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Volume 2  Issue 7



What is Managed Care?

The term “managed care” has been roaming the halls of hospitals and healthcare organizations since the 1970s when employers, large non-profit organizations, and the federal government were encouraged to begin offering a form of “pre-paid” insurance to patients. This offering, known as managed care, is an approach to healthcare insurance that integrates the financing of health care and health delivery to keep costs to consumers at the lowest price possible while providing high-quality, patient-centric care. 

Many managed care plans will include:

1.      Utilization management—processes that determine medical necessity for treatment and services;

2.      Quality management—administration of policies and processes that minimize or completely harm while optimizing patient care and outcomes;

3.      An extremely limited network of providers (physicians and organizations such as hospitals, imaging centers, pharmacies, and laboratories) who are each credentialed and contracted;

4.      Financial incentives for the patient to use network providers; and

5.      Some level of financial incentives or risk-sharing by the provider for the care provided.


Health Maintenance Organization (HMO)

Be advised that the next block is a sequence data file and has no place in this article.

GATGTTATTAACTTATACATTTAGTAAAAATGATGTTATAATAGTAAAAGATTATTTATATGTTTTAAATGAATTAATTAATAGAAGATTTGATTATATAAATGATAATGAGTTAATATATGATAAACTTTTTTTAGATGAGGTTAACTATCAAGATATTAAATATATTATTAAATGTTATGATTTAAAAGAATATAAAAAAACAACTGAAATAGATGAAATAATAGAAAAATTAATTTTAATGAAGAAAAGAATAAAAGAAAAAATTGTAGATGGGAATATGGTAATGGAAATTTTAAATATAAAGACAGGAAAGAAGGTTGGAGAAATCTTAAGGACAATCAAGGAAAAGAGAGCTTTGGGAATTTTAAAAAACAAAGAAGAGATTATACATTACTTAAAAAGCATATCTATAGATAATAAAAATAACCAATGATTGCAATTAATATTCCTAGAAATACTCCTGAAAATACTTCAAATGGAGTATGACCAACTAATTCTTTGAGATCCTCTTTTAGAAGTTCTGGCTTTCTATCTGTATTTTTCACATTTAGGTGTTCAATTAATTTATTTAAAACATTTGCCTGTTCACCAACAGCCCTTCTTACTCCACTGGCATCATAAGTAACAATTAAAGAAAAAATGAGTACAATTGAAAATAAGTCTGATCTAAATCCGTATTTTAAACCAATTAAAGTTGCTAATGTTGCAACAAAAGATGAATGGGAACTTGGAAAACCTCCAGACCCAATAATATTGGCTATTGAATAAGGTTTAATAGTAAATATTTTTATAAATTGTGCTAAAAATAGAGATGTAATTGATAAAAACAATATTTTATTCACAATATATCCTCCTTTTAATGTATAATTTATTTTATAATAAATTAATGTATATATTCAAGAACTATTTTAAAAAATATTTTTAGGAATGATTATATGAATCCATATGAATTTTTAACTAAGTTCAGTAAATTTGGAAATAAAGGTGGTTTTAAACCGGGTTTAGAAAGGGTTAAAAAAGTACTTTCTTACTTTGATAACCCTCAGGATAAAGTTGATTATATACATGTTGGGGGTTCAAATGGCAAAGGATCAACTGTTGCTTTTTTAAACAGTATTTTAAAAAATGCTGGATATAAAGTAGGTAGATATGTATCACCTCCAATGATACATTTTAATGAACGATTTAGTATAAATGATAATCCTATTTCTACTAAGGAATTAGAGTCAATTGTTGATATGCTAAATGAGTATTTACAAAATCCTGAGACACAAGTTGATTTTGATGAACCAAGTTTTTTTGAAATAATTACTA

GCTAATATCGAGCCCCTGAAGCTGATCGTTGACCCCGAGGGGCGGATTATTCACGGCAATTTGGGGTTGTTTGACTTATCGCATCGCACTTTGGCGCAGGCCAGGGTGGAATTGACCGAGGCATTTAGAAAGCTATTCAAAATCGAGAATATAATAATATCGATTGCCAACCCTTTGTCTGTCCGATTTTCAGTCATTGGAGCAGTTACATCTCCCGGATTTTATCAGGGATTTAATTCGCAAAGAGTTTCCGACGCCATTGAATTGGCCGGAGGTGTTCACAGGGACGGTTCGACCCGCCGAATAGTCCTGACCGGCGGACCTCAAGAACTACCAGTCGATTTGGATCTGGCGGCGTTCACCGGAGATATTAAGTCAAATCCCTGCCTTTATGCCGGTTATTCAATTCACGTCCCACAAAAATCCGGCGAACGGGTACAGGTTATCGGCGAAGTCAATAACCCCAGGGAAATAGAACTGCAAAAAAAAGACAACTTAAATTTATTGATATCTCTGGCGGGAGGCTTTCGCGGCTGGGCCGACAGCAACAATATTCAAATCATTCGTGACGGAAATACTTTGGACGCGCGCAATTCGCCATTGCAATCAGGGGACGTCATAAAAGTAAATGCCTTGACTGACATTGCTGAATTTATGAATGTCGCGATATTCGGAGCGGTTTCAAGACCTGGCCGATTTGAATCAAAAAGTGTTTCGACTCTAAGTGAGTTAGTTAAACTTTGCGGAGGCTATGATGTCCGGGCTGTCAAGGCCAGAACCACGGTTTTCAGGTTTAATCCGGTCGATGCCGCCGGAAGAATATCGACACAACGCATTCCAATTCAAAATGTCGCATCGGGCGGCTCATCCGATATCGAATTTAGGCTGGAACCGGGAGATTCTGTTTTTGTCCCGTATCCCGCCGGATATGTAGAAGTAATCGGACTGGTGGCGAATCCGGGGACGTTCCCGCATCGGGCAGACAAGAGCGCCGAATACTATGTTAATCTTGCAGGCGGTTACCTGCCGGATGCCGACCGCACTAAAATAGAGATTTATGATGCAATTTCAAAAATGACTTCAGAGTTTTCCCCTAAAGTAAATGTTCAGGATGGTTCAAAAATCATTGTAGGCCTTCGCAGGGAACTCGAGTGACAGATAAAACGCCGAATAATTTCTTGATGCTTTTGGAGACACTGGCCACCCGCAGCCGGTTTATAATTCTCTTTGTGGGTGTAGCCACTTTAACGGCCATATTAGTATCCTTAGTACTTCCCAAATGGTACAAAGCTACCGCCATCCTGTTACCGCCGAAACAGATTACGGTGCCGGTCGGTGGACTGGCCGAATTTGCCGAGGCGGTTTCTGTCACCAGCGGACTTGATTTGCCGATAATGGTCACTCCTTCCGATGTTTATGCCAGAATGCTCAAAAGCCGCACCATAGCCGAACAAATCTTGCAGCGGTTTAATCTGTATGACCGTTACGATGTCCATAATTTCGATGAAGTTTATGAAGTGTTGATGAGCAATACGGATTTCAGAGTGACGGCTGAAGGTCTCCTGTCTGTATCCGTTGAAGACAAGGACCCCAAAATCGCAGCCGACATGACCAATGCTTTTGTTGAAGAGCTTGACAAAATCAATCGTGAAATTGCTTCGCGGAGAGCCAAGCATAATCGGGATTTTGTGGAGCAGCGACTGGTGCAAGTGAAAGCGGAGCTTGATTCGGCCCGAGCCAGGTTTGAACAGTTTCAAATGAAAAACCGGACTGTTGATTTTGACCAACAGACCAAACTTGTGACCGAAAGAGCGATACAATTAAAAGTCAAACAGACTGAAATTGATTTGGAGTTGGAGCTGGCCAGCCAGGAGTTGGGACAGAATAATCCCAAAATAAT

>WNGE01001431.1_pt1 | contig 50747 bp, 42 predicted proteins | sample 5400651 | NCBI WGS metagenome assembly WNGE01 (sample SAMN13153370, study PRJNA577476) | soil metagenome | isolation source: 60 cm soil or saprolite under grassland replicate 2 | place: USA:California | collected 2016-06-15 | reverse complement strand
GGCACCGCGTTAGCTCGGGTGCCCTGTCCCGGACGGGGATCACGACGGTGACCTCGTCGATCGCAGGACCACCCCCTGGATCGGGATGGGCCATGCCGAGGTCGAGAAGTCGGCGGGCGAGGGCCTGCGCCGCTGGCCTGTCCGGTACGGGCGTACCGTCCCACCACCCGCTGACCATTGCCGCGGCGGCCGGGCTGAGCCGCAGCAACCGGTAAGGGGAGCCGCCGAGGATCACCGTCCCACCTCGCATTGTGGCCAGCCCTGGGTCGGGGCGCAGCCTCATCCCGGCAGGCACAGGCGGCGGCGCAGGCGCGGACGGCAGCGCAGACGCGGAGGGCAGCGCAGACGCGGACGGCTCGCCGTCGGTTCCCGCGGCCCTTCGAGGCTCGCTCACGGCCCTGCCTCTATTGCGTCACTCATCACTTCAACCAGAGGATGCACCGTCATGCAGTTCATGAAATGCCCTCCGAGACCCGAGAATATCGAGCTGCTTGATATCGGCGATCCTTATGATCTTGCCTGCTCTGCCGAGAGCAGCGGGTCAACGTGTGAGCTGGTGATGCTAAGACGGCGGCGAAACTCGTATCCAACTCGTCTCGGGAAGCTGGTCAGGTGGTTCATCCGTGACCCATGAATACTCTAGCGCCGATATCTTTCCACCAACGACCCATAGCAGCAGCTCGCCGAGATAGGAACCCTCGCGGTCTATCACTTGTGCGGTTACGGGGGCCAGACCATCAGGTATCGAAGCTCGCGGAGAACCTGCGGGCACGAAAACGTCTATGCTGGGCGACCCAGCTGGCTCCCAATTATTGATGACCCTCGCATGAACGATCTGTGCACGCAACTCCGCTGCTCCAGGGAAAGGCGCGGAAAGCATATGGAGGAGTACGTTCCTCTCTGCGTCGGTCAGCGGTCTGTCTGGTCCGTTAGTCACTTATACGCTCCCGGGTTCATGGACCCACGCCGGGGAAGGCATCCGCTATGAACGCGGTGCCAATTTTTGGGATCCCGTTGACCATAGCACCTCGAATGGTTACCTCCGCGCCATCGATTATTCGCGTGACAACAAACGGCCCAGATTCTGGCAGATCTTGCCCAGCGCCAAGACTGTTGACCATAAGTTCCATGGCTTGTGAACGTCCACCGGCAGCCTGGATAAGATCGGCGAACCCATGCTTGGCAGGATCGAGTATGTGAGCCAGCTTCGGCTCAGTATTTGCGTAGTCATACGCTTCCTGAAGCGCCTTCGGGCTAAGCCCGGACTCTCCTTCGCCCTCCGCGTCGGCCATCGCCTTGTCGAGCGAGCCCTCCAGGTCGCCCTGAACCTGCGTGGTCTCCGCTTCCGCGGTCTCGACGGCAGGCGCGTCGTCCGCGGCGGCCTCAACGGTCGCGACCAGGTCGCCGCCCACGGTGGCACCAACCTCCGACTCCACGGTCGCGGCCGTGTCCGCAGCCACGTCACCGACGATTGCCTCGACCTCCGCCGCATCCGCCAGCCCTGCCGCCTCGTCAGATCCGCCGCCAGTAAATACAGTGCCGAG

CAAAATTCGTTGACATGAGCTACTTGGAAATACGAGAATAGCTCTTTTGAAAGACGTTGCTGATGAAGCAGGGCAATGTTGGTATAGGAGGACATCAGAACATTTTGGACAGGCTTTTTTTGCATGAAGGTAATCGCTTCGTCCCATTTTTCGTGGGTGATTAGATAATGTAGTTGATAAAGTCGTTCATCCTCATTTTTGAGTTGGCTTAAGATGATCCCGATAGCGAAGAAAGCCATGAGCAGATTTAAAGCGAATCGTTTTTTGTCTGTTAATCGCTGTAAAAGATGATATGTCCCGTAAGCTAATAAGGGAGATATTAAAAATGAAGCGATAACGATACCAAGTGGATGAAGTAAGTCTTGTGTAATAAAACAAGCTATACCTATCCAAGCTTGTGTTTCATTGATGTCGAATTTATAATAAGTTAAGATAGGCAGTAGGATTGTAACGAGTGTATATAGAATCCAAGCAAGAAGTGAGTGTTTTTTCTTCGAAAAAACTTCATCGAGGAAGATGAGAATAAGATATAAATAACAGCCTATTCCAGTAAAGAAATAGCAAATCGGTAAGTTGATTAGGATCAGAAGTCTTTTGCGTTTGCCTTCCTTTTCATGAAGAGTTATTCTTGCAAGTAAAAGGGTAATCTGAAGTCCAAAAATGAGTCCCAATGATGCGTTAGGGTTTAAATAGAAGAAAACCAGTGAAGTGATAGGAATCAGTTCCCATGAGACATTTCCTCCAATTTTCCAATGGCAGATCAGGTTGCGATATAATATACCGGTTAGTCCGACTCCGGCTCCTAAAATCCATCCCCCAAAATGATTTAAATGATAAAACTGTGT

The types of managed care insurance or benefit management approaches have evolved almost as much as managed care holistically. At its incept, managed care was synonymous with a health maintenance organization (HMO) process. The traditional HMO framework allows enrollees to select a primary care provider (PCP) to serve as the patient’s gatekeeper for all necessary services and must provide referrals for the patient to be seen by a specialist or to receive imaging or laboratory studies. The PCP is expected to manage and oversee the care so that only necessary and appropriate care and services are provided according to available evidence or consistent with standardized care pathways. In an HMO, only network providers are available to the patient, so specialists, hospitals, pharmacies, imaging centers, and laboratories are preselected and credentialed and contracted by the HMO. In the case of an HMO with a gatekeeper model, coverage will only be available for care and services authorized by their PCP.

Less traditional HMOs have appeared where the PCP does not serve as the gatekeeper, and the patient may refer themselves to a specialist. However, for the service to be covered and paid for by the managed care plan, the patient is still limited to only receiving care and service from in-network providers. However, some managed care plans may include benefits that could allow an enrollee to obtain services and treatment from out-of-network providers. The utilization and quality management programs in HMOs voluminous data related to the care and services authorized and provided by the PCP and other providers. This data is communicated to the PCP and other network providers regularly as the financial incentives revolve around compliance with the managed care plan’s utilization and quality programs’ targets. For the patients, the financial incentive is that they receive insurance coverage only for services that occur within the network unless out-of-network benefits are authorized.